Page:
Stay safe, stay (physically) healthy. Written on 09-01-2021.
The above-mentioned cliche still loudly reverberates from last year. A particular kind of health is meant here, since societies have fixated most of their efforts on harboring physical health, but have undervalued mental wellbeing. As mental health is declining rapidly, we’re facing a very crude choice: mental health versus physical health.
We’ve entered a rather curious phase under the corona reign. Its last breath is at hand, if we must believe optimistic virologists. But in contrast to the cheerfulness about ongoing vaccinations, a swift end to the pandemic may be found downright unimaginable; at the doorstep of our long awaited liberation, corona bashes upon us at the peak of her power.
Record breaking infection rates have unlocked another series of relentless lockdowns and curfews, that ought to strip life from all its pleasure and distraction, hence ensuring minimal social contact.
Parks are possibly the best places to observe whether citizens indeed comply with these relentless measures or not. And an afternoon stroll through an Amsterdam park reveals to me more than a thousand statistics; they do not. Visitors clutter together in large flocks despite a bitter windchill and the threat of being infected. Moreover, inhabitants seem to embrace a rather bohemian lifestyle; they’re dancing in the eye of the corona storm, and take the risks for granted.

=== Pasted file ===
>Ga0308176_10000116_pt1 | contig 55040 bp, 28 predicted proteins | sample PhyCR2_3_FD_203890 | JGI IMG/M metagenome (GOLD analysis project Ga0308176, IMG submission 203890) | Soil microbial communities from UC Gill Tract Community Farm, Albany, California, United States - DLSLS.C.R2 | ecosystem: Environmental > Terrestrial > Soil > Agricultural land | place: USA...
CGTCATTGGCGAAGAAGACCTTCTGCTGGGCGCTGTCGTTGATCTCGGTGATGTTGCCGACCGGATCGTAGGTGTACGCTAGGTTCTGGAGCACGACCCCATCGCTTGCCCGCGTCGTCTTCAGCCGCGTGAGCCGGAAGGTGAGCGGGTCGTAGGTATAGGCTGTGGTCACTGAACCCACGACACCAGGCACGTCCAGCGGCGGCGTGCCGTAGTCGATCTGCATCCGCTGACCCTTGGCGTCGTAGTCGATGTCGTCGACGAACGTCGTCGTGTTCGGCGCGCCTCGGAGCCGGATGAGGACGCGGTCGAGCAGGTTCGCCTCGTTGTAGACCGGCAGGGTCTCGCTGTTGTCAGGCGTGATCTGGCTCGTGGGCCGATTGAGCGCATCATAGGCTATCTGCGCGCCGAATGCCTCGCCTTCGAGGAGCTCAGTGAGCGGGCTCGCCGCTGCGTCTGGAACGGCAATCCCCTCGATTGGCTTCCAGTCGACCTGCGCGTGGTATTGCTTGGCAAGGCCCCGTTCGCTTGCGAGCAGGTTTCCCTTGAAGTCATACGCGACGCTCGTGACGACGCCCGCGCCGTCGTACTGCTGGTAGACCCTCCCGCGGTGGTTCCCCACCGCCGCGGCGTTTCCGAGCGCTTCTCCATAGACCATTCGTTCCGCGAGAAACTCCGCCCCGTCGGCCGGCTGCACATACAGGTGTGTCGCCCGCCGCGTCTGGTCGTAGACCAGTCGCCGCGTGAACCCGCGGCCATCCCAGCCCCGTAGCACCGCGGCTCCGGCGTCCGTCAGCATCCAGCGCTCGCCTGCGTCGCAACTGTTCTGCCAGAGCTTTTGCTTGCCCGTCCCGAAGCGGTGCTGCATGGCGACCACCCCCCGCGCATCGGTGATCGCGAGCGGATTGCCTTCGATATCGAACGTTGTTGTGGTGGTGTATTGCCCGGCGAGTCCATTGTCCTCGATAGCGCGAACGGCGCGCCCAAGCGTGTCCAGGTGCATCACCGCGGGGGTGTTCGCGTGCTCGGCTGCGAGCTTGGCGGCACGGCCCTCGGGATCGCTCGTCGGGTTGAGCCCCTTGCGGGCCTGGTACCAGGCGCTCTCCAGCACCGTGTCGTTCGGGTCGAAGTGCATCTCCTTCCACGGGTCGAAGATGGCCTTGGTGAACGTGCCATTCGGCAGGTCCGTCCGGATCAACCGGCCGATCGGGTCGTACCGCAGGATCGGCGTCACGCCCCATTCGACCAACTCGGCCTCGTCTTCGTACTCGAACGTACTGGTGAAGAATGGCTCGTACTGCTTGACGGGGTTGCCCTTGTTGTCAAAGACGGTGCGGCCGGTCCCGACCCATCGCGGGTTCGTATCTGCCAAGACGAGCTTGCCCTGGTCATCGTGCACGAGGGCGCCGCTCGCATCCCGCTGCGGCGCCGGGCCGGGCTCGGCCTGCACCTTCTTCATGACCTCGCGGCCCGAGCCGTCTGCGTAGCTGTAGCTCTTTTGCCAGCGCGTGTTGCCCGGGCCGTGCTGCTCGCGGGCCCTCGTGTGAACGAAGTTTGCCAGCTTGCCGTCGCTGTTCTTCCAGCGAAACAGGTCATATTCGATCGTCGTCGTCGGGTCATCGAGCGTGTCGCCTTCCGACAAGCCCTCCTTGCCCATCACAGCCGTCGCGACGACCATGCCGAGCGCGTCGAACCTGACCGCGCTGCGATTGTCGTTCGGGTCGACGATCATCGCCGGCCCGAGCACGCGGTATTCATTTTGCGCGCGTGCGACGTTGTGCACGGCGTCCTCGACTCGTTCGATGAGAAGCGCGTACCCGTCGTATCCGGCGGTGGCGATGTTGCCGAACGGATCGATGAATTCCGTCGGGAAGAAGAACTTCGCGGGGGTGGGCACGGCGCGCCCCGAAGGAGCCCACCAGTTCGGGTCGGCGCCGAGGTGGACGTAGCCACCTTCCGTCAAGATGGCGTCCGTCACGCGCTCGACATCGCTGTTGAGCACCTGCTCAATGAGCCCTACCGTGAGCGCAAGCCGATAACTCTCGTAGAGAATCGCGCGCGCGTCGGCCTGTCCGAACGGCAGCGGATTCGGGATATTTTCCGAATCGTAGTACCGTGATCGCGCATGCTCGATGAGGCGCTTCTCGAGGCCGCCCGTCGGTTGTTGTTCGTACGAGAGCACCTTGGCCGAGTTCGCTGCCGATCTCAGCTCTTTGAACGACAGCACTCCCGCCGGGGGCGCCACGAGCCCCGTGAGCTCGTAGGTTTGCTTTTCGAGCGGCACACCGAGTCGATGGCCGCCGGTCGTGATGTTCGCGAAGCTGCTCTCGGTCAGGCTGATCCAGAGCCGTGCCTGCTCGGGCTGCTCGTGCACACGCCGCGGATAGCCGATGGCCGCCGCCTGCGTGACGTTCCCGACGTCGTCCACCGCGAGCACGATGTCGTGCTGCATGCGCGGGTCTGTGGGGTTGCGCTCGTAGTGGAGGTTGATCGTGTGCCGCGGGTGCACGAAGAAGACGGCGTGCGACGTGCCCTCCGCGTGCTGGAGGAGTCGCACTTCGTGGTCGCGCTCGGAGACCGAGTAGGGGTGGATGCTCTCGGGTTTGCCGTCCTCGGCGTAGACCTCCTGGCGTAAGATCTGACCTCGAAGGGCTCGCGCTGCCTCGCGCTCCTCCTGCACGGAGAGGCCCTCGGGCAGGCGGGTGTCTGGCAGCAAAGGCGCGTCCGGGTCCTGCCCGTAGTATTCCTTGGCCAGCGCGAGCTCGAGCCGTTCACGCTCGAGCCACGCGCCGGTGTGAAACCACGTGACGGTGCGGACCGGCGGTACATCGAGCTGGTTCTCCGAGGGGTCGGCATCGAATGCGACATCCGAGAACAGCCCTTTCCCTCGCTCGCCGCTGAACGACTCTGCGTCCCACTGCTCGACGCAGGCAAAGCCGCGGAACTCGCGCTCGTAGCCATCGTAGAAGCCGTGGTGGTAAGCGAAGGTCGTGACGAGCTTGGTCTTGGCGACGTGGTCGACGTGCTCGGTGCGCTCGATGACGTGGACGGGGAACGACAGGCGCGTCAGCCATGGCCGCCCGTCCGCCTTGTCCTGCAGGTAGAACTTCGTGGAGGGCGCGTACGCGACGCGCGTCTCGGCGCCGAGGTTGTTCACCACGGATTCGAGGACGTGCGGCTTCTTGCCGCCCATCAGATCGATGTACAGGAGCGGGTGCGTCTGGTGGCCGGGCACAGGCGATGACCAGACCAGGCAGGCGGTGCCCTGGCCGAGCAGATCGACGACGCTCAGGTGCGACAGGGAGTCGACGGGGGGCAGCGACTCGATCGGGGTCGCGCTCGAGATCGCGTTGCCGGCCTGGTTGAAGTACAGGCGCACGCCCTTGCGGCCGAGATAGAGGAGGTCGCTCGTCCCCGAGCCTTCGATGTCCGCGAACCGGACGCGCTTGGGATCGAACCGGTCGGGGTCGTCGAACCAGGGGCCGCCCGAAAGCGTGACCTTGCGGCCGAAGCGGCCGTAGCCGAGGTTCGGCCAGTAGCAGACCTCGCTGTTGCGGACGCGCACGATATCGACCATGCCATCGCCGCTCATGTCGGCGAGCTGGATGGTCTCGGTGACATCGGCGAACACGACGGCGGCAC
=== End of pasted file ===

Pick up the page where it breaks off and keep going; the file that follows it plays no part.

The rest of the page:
United in their hunger for sociability, crowds crack open bottles of beer or inhale the intoxicating fumes from a joint, stand in long queues towards Glühwein stalls and laugh their sorrows away with strangers. Spontaneous and carefree scenes, smiles on many faces, uplifted chatter. The behavior doesn’t arise from denial or stupidity; it is, especially in this phase, an inevitable necessity. After one year of being bombarded by inescapable corona news, hooking our attention into every tiny development, these can only be conscious, well weighed decisions. A heartbreaking dilemma between one’s own mental health or the physical health of another.
During the first wave, the task seemed feasible, the strong must protect the weak, simply by staying indoors and avoiding contact. Yet, growing disobedience proves indeed that after a year of neglected social needs, the mental capacity to fulfill our duty is evaporating. The source of psychological resilience, of human closeness, has been exhausted at last. Mental illness is lurking, and has become equally threatening as its physical counterpart.
Contrary to Camus’ description of The Plague, in which Oran is slowly dying from unknown and superior enmity, we are in a crisis that obviously feeds itself on social interaction. To retain good mental condition, togetherness is a key component, especially amidst fearful times. Mental vitality is an often underestimated, nonetheless unmissable precondition in order to win any physical battle. Tragically, it is this subtle individual nuance, untouched by statistics, that has perished at this crucial point. At the moment we need it the most.
Cover art: Pierre Auguste-Renoir, Le Bal du Moulin de la Galette, 1876. Public Domain. Musée d’Orsay, Paris.
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